She and Mariana also formed a train down one of the runs as well.

I also joined in on the train, but had to take the front on this run:

Finally, Mari and I took one last “race” down one of the parallel runs:

Despite having a lift take you to the top of the hill, tubing took more out of us than we expected. By the time our two-hour window was up, we were ready to be done and enjoy our lunch in the back of the truck:

We would highly recommend going to check out Beaver Meadows. They’re open on weekends through Spring Break and will scratch that itch for some winter fun.

Why aren’t Library Trustees elected?

Note: This post is a response to a question that was recently posed on a NextDoor thread: “Why don’t we vote on Library Board members?”

I am a member of the Clearview Library Board of Trustees but am speaking only for myself and not on behalf of the board. To answer your question as to why Library Trustees are appointed rather than elected: The appointment of members is specified in Colorado Library Law (C.R.S. 24-90-108). As a library district, sections (c) and (e) are applicable to Clearview. These apply to all library districts in the state of Colorado. I’d invite you to read the law at: https://www.cde.state.co.us/cdelib/librarylaw/part1#24-90-108

As specified in the Clearview Library District (CLD) bylaws, which can be read at https://clearviewlibrary.org/sites/default/files/inline-files/2023-06-29-bylaws-with-amendments_0.pdf , Trustees are appointed by a committee that consists of voting members from all of the municipal bodies that make up the CLD: Town of Windsor, Town of Severance, City of Greeley, and the Weld RE-4 School District. A current Trustee is also on the committee and facilitates the process. Once a selection is made, those names are submitted to each of the aforementioned entities to be ratified, which is discussed and voted on during their public meetings – only then are those Trustees seated to complete a 3-year term which can be re-appointed once to serve a maximum of 6 years as a voting Trustee. You can learn more by reading Article 2, Section 4 of the CLD Bylaws which goes into further detail of the oversight of the CLD Board of Trustees.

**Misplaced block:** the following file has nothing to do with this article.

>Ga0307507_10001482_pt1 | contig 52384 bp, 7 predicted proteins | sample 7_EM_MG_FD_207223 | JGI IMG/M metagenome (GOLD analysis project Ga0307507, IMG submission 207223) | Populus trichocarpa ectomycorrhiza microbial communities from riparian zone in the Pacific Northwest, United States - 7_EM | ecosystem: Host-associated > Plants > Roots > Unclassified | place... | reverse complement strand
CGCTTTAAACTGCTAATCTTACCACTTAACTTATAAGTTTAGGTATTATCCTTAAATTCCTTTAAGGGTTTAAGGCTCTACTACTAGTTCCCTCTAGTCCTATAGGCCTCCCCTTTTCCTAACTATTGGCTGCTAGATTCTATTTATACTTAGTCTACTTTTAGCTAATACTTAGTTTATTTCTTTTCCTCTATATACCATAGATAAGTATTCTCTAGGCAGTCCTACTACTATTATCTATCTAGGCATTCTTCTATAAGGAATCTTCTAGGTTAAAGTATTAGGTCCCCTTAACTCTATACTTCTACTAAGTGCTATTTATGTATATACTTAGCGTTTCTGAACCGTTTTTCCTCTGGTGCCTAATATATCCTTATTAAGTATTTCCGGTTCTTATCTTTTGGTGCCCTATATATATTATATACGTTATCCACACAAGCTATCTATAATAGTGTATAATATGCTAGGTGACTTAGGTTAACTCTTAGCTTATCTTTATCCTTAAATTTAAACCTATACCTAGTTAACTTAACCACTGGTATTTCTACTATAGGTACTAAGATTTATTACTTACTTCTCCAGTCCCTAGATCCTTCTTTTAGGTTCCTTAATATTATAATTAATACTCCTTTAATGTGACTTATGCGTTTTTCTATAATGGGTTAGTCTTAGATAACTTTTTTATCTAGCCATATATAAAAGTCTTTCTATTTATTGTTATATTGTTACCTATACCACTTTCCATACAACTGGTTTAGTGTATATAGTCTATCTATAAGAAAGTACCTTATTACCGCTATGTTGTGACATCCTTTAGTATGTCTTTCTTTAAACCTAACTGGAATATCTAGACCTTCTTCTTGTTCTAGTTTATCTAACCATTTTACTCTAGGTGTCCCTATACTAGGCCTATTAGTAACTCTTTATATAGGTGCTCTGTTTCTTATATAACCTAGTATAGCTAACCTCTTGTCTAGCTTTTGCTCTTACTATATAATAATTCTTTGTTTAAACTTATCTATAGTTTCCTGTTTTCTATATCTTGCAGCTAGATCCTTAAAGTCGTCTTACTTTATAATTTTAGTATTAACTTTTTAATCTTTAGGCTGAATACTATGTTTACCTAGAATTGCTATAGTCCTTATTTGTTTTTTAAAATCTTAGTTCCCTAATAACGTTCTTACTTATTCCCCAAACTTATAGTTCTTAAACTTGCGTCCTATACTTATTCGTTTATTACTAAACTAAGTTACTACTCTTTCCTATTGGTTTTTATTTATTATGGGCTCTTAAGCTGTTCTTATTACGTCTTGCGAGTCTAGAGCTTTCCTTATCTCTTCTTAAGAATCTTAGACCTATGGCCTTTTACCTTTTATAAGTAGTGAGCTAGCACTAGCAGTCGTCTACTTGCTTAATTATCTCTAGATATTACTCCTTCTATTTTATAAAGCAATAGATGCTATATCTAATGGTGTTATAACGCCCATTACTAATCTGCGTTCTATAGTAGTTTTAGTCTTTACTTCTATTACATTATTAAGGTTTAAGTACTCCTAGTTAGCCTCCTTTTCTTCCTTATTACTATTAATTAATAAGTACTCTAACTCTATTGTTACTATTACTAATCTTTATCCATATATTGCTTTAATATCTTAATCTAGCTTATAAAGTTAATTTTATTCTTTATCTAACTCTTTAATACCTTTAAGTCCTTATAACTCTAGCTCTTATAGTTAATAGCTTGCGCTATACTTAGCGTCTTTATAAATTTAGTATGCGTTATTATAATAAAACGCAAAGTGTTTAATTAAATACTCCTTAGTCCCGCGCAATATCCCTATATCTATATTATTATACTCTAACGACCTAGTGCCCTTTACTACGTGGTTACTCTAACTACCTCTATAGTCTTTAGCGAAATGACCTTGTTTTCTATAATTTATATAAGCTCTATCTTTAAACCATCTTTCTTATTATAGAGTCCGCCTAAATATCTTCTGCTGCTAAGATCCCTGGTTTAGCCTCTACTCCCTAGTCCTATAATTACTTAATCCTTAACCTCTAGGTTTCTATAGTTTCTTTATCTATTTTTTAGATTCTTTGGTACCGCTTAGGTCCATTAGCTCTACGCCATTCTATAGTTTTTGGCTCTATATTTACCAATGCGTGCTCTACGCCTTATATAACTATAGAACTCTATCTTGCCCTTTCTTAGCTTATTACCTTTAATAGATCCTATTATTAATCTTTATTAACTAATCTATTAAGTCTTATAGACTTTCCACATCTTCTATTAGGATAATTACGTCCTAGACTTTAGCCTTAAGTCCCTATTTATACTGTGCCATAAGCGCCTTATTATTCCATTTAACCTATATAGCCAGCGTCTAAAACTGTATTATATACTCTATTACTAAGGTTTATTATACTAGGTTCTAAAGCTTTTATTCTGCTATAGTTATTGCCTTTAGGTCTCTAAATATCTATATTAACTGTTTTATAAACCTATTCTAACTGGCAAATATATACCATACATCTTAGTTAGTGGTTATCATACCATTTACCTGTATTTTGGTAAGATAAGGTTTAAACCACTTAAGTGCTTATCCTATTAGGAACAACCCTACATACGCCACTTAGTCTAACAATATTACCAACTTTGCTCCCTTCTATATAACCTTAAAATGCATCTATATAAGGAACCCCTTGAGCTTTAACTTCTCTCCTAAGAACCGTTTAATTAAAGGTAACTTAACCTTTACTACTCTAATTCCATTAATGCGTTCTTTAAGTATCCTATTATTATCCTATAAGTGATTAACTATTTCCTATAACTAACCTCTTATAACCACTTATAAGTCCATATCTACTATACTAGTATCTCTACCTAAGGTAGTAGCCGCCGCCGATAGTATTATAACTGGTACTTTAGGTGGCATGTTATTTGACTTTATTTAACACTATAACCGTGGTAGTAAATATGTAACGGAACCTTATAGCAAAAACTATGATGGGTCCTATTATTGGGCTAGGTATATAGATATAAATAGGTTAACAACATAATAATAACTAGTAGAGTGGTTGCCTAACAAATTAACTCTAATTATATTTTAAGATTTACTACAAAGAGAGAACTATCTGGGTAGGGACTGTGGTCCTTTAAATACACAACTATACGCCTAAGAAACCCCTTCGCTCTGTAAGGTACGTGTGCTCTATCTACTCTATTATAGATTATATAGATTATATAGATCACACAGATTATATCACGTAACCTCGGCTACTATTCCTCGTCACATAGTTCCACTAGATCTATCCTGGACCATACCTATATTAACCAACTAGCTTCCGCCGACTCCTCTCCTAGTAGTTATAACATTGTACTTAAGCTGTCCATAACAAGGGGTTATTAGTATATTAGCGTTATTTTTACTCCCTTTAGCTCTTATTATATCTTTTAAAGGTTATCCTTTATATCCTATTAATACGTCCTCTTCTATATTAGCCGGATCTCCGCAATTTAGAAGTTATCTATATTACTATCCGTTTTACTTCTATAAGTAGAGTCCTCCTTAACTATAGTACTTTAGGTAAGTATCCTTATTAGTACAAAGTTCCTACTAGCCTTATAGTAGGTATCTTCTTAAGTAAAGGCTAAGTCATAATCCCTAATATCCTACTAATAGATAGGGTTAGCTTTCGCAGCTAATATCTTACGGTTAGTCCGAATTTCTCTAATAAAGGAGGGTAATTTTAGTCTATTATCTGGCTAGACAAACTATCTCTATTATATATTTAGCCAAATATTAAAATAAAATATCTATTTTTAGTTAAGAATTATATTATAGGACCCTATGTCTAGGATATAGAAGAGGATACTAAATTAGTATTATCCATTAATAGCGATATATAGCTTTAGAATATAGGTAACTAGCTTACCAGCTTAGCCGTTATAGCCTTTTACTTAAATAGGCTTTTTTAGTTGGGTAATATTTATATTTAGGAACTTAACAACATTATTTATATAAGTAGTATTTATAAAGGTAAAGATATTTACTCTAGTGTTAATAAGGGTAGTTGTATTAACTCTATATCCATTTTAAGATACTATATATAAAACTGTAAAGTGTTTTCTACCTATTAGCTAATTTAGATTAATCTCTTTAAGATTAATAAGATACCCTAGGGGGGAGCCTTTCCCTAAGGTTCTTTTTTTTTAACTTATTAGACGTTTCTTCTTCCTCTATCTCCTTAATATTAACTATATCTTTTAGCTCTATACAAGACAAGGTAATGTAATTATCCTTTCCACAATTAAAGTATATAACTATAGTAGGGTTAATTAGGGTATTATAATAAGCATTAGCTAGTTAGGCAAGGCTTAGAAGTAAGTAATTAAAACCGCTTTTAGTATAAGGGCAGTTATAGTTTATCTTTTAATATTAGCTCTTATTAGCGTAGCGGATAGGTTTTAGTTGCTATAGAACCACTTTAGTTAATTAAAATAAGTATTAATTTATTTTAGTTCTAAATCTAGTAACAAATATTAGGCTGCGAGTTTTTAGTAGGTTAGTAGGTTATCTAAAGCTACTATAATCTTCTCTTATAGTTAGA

This process was recently completed for our trustee whose term was expiring at the end of the year, and at our most recent meeting we extensively discussed the process. You can view it below:

Regarding “how our dollars are spent”, I recently made a post that answered some questions about the CLD’s mill levy, finances, and budget. I’d invite you to read it. Also, the first reading of our 2024 budget was presented in our October meeting and can be viewed below:

The second reading and possible approval is on the agenda for the next regular meeting on Thursday, November 30. If you have any questions about Trustee appointment, the CLD budget, or anything else related to the library district, I’m more than happy to answer them at jeromey.balderrama@clearviewlibrary.org . I don’t respond to social media comments and encourage you to reach out to me directly and would even be happy to set up a phone or in-person discussion as well. Thanks for your interest in the Clearview Library District!

Lyin’ Eyes and how I listen to music

Have you ever stopped to think about how you listen to music? When you hear a new song, do your ears focus on the melody, the lyrics, or the rhythm?

Last month I was asked to sit in with some musicians who were putting together a performance of Eagles covers. I thought I knew the Eagles pretty well, but as I started to chart out the songs I quickly realized the number of intricacies that were critical in faithfully recreating each song. Three rehearsals later, I gathered with this group of talented musicians for a fun night of music.

This was technically a “sing-along” event, which means the lyrics were on a screen for each song. At the end of the performance, my girlfriend, Shannon, asked me about Lyin’ Eyes. After the events that led to my divorce, how could I not find that song triggering the trauma I experienced?

The truth of the matter: despite listening to that song dozens of times, I never actually listened to the lyrics.